An ultrathin supercapacitor for portable electronic devices with high power and energy densities

Supercapacitors based on carbon nanotubes and conducting polymers have higher energy densities (amount of energy stored) than pure carbon nanotube-based ones, but they suffer from lower power densities (amount of power). This is because the polymer layers overlap, leading to poor electrical conductivity. Now, scientists from China, Australia and Singapore have changed the design to increase the power density. The ultrathin supercapacitor could have potential uses in lightweight and flexible storage devices for portable electronic devices.

Weiya Zhou from the Chinese Academy of Sciences, and colleagues, used what they call a skeleton/skin strategy to make the improvement. The carbon nanotubes (single-walled carbon nanotubes – SWCNTs) are the skeleton and the polymer layers (polyaniline – PANI) are the skin. The skeleton/skin structure ensures that the films are better conductors than conventional SWCNT/PANI electrodes.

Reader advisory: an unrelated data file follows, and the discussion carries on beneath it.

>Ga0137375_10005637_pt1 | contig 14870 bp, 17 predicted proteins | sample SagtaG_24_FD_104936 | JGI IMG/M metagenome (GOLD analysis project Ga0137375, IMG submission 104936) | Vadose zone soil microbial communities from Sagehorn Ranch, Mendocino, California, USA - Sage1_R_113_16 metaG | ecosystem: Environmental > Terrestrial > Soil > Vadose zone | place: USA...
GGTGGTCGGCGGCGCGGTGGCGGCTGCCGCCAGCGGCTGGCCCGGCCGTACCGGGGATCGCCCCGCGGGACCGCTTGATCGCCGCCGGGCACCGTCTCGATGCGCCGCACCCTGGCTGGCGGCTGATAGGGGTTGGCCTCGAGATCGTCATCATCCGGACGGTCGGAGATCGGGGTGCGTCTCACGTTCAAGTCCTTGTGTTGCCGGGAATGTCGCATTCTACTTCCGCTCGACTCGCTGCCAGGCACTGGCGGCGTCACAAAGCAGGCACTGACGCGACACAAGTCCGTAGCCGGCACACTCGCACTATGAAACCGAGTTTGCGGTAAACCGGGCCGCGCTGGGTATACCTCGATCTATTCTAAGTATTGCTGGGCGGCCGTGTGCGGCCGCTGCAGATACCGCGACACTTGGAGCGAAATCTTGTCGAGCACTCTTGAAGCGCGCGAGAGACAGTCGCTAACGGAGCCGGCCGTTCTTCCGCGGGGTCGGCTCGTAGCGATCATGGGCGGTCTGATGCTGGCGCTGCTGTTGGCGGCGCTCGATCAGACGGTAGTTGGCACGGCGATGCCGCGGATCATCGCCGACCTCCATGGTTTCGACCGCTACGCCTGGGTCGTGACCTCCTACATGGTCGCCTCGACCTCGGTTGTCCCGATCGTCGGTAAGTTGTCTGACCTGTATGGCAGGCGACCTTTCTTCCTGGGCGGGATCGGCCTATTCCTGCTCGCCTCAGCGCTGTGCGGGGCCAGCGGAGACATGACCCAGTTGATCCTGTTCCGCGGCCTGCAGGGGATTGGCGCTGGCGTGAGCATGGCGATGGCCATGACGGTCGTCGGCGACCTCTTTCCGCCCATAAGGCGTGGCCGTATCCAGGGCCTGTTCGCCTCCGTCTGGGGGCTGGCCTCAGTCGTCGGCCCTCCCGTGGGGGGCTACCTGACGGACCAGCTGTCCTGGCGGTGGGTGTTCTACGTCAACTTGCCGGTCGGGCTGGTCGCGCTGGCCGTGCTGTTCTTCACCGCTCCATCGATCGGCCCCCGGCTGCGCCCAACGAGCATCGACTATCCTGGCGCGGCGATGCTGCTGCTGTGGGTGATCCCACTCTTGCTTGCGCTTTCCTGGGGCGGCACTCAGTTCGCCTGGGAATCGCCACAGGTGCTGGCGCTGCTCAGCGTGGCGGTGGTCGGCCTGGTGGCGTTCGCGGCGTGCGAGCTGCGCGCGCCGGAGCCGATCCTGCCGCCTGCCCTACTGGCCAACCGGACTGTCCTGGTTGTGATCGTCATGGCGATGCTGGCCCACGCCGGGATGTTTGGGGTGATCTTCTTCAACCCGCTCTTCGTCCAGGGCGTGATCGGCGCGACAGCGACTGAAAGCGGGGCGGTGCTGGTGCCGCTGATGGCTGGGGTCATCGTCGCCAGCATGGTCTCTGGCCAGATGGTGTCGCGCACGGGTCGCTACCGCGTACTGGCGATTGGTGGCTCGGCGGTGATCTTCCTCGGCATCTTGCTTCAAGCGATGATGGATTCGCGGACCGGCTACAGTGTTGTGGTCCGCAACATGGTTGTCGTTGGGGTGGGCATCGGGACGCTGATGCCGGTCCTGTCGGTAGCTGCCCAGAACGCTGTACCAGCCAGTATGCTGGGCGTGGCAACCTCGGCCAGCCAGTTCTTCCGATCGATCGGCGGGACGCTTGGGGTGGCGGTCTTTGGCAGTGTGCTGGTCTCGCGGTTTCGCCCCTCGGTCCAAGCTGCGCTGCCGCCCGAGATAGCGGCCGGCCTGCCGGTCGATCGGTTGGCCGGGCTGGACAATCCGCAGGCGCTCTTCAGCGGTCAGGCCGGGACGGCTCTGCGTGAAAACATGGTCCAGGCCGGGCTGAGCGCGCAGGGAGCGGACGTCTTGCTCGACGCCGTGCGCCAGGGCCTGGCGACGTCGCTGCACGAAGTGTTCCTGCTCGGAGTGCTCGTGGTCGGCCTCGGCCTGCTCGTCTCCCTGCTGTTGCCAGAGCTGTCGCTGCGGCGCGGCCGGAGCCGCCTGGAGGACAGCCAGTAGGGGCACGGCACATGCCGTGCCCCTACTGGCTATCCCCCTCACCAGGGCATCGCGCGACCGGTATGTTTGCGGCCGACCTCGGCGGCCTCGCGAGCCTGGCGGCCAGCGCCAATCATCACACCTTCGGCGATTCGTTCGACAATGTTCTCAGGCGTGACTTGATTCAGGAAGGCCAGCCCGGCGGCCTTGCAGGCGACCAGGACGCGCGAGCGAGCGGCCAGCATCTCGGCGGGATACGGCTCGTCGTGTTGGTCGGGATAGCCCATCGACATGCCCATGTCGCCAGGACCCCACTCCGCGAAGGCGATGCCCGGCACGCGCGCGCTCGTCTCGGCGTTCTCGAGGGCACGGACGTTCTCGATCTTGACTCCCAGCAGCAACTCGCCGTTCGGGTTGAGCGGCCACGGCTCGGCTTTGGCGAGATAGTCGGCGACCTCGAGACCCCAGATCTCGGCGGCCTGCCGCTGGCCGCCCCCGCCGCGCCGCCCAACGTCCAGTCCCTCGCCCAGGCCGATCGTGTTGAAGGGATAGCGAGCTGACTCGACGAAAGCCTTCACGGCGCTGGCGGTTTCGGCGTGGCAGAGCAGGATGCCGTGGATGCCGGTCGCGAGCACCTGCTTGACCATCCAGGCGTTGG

‘Electrons can be transported continuously through the skeleton/skin architecture,’ says Zhou. ‘In the SWCNT/PANI network, interbundle junctions and continuous connections with SWCNT–SWCNT contacts ensure low resistance.’ So, they found that the film’s conductivity was higher than that of SWCNT/PANI electrodes with overlapped PANI–PANI contact, which led to improved power density.

‘Thin and flexible energy storage devices are desired in many electronic devices that require flexibility,’ says George Chen, an expert in electrochemical technology from the University of Nottingham, UK. Flexible phones or other personal electronic devices would make usage convenient and more reliable, he adds. Also, ultrathin supercapacitors can help to reduce the volume of the whole device and allow installation of additional functionalities in place of a bulk battery. ‘There are many applications of ultrathin supercapacitors (or batteries), for example imagine just wearing them, instead of carrying them in your shoulder bag, when boarding a flight,’ he says.

He does caution that the work is still at the early stages of development and that improvements are needed before commercial ultrathin supercapacitors become a reality. ‘For example, the device as reported exhibited negative deviation from theoretical predictions, which means the actual energy capacity was likely lower than reported,’ he says. ‘Also, the device suffers from a fast loss of stored energy, known as self-discharge. Reasons for such non-ideal behaviour are still not known and call for further research in terms of fundamental science and practical engineering.’